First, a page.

As more devices are connected to the internet, we are likely to see attackers follow as the potential for attacks to increases. The Internet of Everything means that many companies that haven’t traditionally had to worry about software security now need be responsible for it. The potential consequences could be significant. The ability for an attacker to remotely control medical devices, cars, thermostats and other physical systems could create a significant threat to society. It will be incumbent on companies developing these technologies to focus on security in the development process, as well as develop better ways to quickly patch systems when problems are found. If not, the potential for software hacks impacting critical physical environments and systems will increase significantly.
Mobile Payments Will Drive More Secure Payments
With the rise of Apple Pay, Softcard and other forms of mobile payments, 2015 will be the year mobile payments go mainstream. Considering mobile payments are in many ways more secure than current point-of-sale purchases, consumers will increasingly adopt this form of payment as a viable method for purchases. This will ultimately make payments more secure in the short term. However, it’s only a matter of time before attackers find ways to effectively compromise mobile payments.
Upswing in User Privacy
User privacy will play a huge role in the development and adoption of new products. In light of recent revelations about widespread government and law enforcement surveillance programs, people are far more sensitive about their privacy and companies are beginning to react. For example, Apple greatly improved the security of its new iPhone and operating system by introducing encryption by default in a way that not even they can gain access to data. As a result, they made it not possible for them to assist other parties, like the government, in getting access to user information from Apple and forcing them to go directly to the user.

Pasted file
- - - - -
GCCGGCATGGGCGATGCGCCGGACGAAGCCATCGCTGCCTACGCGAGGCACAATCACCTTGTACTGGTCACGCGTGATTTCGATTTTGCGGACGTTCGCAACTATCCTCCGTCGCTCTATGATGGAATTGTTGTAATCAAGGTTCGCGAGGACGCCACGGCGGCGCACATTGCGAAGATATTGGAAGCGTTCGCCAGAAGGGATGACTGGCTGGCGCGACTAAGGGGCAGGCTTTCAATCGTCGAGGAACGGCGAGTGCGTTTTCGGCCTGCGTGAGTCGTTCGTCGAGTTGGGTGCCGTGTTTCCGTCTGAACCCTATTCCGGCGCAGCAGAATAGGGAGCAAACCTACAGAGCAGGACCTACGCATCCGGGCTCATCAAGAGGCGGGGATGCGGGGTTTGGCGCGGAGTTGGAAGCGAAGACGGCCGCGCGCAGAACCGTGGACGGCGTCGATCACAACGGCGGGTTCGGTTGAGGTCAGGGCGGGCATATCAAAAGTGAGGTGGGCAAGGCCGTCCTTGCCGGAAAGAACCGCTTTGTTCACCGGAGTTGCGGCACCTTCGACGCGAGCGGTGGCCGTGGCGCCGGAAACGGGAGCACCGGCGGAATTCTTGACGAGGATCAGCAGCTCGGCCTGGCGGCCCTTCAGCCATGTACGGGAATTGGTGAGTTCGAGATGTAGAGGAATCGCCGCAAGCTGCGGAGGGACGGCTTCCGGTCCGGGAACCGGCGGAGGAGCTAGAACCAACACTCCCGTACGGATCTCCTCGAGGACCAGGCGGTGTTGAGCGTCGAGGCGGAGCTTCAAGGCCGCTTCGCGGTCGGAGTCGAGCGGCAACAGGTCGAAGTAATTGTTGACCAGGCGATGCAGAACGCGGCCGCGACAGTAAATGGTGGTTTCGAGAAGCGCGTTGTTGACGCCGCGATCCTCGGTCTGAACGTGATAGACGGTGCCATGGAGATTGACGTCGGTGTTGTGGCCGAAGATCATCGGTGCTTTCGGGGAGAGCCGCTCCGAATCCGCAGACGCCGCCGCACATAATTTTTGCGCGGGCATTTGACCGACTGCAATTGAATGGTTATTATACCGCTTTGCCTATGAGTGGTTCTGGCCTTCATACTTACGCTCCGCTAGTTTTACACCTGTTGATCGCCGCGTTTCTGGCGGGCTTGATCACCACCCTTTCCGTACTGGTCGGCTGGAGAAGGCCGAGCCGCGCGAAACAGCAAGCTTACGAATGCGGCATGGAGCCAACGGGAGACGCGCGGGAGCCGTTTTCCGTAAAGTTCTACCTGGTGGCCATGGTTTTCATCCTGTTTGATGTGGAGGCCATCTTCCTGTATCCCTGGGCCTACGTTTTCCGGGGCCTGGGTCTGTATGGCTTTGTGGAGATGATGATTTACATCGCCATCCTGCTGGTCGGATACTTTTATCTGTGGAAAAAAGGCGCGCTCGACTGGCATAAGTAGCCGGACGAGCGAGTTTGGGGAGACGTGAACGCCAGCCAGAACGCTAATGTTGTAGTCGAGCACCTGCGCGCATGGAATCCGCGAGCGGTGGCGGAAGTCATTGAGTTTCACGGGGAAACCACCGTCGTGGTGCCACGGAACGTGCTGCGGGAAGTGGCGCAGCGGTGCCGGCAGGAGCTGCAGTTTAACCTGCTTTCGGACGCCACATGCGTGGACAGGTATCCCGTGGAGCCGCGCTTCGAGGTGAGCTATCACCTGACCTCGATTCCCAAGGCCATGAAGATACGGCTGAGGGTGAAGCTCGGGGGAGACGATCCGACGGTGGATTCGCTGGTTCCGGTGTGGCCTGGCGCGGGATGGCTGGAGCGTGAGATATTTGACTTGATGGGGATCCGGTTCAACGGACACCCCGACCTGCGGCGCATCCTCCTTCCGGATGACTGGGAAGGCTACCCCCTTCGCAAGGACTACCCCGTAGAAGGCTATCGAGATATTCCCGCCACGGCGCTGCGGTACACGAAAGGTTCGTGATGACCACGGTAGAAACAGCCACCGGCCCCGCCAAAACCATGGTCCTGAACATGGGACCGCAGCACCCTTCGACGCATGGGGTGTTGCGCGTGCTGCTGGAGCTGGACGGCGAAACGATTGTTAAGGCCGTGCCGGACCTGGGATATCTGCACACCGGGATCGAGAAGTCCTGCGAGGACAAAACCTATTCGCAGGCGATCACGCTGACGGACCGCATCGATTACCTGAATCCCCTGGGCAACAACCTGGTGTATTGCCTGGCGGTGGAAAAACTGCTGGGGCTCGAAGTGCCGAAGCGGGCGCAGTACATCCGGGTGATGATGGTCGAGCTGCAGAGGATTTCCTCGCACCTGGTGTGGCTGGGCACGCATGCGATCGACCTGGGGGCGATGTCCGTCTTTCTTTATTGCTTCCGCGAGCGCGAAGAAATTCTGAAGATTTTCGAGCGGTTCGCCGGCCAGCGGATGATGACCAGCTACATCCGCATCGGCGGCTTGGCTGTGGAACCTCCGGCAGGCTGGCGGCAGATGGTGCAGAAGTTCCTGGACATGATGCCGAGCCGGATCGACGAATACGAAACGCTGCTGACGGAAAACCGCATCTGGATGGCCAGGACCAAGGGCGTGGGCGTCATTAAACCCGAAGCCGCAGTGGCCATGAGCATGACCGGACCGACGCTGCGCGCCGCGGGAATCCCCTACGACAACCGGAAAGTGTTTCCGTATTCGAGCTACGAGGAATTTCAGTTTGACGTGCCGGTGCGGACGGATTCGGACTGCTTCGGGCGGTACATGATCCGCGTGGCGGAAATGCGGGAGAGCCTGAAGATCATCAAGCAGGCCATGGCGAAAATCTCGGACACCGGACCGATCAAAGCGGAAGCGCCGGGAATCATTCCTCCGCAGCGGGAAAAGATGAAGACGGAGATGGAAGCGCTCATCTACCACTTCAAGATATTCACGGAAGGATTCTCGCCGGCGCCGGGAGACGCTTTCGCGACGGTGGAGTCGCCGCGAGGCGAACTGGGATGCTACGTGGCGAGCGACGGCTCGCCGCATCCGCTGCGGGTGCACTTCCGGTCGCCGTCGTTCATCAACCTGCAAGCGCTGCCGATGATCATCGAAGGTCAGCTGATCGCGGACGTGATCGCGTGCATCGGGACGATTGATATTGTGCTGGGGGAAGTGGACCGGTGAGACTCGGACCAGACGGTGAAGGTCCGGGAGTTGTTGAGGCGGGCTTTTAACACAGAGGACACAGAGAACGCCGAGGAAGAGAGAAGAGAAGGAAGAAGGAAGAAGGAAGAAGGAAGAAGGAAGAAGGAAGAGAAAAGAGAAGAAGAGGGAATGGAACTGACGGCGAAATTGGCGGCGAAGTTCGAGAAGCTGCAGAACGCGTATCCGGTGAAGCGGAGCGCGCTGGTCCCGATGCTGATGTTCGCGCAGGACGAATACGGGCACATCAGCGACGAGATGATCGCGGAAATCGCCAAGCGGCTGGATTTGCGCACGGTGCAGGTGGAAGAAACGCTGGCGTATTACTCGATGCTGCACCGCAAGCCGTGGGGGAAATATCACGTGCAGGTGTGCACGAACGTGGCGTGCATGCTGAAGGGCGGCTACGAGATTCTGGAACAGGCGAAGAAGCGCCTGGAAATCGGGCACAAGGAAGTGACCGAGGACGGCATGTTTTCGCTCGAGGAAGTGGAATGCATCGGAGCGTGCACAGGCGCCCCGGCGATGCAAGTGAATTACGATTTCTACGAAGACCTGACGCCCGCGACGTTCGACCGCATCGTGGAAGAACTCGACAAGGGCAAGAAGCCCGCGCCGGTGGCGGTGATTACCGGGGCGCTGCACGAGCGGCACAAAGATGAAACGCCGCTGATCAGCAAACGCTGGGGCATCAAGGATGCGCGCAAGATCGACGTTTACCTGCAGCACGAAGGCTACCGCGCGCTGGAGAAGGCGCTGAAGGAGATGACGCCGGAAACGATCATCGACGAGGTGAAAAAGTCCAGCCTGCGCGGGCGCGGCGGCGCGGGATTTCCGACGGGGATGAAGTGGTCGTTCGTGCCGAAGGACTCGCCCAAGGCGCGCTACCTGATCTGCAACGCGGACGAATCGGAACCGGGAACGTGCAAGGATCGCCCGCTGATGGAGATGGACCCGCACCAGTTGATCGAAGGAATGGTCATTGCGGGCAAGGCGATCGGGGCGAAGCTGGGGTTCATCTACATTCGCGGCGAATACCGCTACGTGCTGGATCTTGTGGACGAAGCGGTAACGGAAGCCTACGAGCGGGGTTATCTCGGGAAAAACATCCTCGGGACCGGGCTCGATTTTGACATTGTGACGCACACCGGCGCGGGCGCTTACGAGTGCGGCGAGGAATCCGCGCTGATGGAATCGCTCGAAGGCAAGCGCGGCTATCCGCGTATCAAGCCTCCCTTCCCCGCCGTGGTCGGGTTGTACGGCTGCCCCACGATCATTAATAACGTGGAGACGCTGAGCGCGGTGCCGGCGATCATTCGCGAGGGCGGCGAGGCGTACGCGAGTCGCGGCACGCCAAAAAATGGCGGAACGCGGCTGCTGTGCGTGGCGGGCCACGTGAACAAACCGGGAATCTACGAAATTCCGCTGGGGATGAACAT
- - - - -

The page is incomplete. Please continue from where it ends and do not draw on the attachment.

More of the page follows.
In addition to greater security in mainstream products, it’s likely that privacy-friendly communications apps will become more mainstream. Applications like Wickr and Silent Circle will gain in popularity as people are more privacy conscious.
Two-Factor Authentication Will Apply to the Masses and Kill the Password
More and more companies will adopt two-factor authentication and introduce it to their general user population or by default. Apple, Google and Microsoft have been utilizing it for some time, but other companies ranging from SMBs to large enterprises will employ the verification process to get away from the relative insecurity of passwords. This could reduce the frequency of credential hacking of cloud and other online services in the short term. However, in turn, hackers will eventually become more successful in their quest to break these new systems.
Consumers Will Take Security Into Their Own Hands
There will be an increase in the amount of security services that consumers use to secure their data, versus relying solely on the companies collecting it. Consumers are beginning to realize that the companies they do business with are not adequately protecting them. In 2015, they will look to third parties to help address their lack of trust and faith. In particular, there will be increased use of password managers and fraud monitoring services.